Products that are labor-intensive (unless you have boots on the ground to monitor them): Luxury goods, shoes, garments, and handcrafted products are some examples of products that are labor-intensive. These products will not only have higher labor costs, but the potential for quality issues is also higher. Products that are made using automated processes tend to be more consistent and have fewer human errors. Excessive glue on shoes, untrimmed threads in a garment are just some examples of product quality inconsistencies in labor-intensive products. With minimum wages rising to $348 per month, the higher labor costs can eat into the profits of sellers.

Counterfeit products: Sourcing counterfeit products can translate to legal risks, not to mention repercussions from customs officials and Amazon itself.

Steps to take to avoid sourcing the wrong type of products:

Always research the customer base, the intended market, and the product. You should determine if the product is made using an automated process or if it is labor-intensive before sourcing it from a Chinese supplier. You can also consider a test order to evaluate how the product sells prior to making a decision. The Anti-Counterfeiting Alliance of Alibaba has resulted in shutting down 524 manufacturing locations while Amazon uses machine learning to remove counterfeits.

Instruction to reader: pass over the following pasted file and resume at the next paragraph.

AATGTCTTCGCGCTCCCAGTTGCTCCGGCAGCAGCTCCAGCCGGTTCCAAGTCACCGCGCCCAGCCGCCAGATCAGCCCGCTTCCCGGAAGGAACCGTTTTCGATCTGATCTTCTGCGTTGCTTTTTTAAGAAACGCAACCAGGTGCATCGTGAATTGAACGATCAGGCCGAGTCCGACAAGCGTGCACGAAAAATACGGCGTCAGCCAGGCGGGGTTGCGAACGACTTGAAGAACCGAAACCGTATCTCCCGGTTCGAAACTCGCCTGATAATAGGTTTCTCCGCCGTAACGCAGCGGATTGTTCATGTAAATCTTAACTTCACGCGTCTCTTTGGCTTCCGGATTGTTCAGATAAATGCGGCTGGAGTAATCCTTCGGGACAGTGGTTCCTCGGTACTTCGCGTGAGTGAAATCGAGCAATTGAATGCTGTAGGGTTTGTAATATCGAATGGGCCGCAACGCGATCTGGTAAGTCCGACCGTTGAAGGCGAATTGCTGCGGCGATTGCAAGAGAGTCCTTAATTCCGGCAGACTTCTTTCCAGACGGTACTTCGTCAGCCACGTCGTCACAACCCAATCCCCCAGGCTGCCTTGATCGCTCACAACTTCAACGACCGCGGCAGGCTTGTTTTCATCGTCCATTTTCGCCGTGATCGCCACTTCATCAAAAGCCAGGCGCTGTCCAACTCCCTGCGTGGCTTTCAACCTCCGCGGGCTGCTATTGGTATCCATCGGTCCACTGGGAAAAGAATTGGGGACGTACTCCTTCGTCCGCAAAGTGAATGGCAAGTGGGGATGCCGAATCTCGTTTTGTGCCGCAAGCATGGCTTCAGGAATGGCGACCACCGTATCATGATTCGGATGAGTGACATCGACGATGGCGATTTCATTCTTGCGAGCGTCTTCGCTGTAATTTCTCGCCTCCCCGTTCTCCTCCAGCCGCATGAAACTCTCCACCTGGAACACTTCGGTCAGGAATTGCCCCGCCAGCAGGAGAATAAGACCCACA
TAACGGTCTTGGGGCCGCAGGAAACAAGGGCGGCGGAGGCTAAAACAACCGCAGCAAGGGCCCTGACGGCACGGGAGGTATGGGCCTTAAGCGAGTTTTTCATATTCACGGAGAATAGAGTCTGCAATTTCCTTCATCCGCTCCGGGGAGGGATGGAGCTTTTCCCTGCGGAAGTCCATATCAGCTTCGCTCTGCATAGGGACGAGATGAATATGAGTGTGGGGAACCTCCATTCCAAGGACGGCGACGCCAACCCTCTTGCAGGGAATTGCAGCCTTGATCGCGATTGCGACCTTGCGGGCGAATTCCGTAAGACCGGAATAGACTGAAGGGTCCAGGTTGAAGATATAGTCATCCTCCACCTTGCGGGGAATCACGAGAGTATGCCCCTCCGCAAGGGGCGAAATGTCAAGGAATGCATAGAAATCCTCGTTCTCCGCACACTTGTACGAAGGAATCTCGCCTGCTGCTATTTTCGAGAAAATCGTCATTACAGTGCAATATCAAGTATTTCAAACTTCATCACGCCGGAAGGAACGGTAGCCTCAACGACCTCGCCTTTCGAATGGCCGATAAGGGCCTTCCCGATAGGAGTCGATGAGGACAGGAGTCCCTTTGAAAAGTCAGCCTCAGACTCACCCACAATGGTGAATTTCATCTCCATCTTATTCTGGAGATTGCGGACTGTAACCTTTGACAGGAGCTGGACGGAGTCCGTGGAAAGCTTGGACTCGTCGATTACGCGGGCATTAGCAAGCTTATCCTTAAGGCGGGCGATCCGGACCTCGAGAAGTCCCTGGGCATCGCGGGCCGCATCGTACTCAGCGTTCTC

#2:  Placing orders without evaluating the supplier

Once you decide the products you want to source from China, the next step is to find the right supplier for the goods. Most Amazon sellers turn to B2B marketplaces in China, such as Alibaba, Made in China, and Global Sources for sourcing products.

However, being impulsive and rushing to place an order with the very first supplier you find on your internet search is a big mistake.

Paying upfront for an order without first evaluating and vetting the supplier in China exposes your business to wide-ranging risks such as fraud, supplier bankruptcy, and poor quality of goods. Even Amazon sellers with budget constraints can still perform an informal background check to know more about the supplier before going ahead with the purchase order.

Here are some of the steps you can take to ensure you are sourcing from a genuine supplier:

  • Beware of suppliers who ask for 100% upfront payment.
  • A supplier can be a wholesaler, manufacturer, or a drop-shipper. It is important to know the difference between these terms to determine your purchase strategy. A manufacturer makes goods for resale and has higher MOQ (minimum order quantities) requirements while the prices are low. A wholesaler purchases goods and resells the same to retailers. Dropshipping enables sellers to buy small quantities of items for a higher price.